Littering: An 81-year-old man living on the 8000 block of Hansen Road reported that 10 plastic bags of trash were left at the head of his driveway. The garbage’s contents identified three women. A 57-year-old woman who lives nearby called police and told them she had hired kids to take the trash to the dump, but instead they dropped it at her neighbor’s house. The woman told the officer she would discipline the kids. An officer later called Bainbridge Disposal to pick up the garbage.



Feb. 7

Identity theft: A 23-year-old man living on the 500 block of Homestead Lane discovered he was a victim of identity theft. The man found this out after he was turned down for a job due to adverse credit history. The man ordered a credit check and uncovered credit cards he didn’t authorize, a personal account and a collection item.


Mailbox theft: A 62-year-old woman living on the 11000 block of Blue Heron Drive noticed that there were several items in her mailbox while she was driving away from her residence at 11 a.m. When the woman returned at 4 p.m. her mailbox was empty. One of the items missing was a delivery of jewelry the woman had ordered and was valued at $50.

Update: Hearing Examiner expects to make Visconsi decision no later than March 10

Story updated 3:45 p.m. Wednesday, Feb. 12

BAINBRIDGE ISLAND – Attorneys involved in the proposed Visconsi shopping complex were requested by Bainbridge Hearing Examiner Stafford Smith to submit their briefs by Wednesday, Feb. 12, and Visconsi attorney Dennis Reynolds to submit his reply by Monday, Feb. 17.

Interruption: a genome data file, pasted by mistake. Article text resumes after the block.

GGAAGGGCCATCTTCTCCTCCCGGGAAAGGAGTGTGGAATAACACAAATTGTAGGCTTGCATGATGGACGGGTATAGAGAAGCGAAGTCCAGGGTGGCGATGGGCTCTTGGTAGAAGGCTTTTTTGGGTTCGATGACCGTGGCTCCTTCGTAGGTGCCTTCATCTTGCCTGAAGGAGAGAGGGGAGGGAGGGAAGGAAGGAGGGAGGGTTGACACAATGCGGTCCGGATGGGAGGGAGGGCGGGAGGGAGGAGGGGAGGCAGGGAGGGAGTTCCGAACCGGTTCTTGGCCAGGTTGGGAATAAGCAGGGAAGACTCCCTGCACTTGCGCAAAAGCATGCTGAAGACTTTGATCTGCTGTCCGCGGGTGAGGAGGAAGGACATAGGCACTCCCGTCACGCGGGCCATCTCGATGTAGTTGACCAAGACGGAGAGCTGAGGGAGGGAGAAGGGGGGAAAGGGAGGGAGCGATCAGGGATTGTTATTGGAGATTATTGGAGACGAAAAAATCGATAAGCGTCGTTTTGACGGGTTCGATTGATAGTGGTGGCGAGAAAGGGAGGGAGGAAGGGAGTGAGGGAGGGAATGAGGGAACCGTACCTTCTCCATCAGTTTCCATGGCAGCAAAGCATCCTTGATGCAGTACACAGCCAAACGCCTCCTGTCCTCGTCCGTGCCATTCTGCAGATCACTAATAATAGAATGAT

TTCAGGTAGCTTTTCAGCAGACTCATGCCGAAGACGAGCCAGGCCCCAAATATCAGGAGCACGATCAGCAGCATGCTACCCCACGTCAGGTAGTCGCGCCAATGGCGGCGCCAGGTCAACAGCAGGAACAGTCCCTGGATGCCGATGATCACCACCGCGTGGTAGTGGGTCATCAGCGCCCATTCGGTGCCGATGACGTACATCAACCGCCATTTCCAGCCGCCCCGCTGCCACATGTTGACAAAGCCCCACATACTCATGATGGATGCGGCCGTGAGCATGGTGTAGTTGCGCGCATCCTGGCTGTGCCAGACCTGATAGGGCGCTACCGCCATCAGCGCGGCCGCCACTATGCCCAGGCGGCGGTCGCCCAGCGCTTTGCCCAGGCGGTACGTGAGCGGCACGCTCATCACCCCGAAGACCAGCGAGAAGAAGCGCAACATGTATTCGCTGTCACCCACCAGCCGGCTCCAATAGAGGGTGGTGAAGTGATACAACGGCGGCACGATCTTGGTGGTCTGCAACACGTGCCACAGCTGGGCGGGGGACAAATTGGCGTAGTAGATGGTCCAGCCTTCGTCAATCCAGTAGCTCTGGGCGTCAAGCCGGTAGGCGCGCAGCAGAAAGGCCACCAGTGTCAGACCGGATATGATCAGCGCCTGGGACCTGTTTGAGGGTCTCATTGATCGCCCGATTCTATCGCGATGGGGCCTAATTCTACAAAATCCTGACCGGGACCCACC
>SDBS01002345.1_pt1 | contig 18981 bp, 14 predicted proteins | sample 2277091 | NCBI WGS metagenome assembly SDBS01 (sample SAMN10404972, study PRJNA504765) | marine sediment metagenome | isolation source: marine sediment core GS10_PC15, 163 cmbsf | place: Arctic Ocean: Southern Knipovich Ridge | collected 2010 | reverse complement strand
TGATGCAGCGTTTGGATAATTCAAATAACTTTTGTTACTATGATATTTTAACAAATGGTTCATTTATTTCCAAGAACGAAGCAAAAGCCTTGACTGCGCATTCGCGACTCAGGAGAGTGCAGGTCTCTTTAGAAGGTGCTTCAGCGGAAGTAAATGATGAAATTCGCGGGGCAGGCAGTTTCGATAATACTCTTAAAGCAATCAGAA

Smith’s request on the final day of his hearings about the Visconsi project on Jan. 28, followed the Bainbridge Planning Commission voting 7-0 in November to recommend denying the proposed 62,000-square-foot shopping center. To be located on High School Road across the street from McDonald’s, the 8-acre complex would have a two-story medical facility, bank, drugstore, restaurants and other retailers.

Smith is looking at three parts to the Visconsi issue, a conditional use permit, a site plan review and a State Environmental Policy Act, Hearing Examiner Assistant Debbie Rose said.

Rose stated in an email Wednesday that Smith planned on having a decision in the case by March 10.

“Legal briefing by the parties is scheduled to be completed by 2/24/14 and the hearing examiner expects a decision to be issued within two weeks of that date,” Rose said.

When Smith reaches a decision on the Visconsi project it, Rose said will be posted on the city’s website.

Bainbridge police blotter, Feb. 7

Blotter Feb. 7

The following items were taken from Bainbridge police reports by reporter Ethan Fowler. For more blotter, visit and click on Bainbridge blog link on the right side of the screen.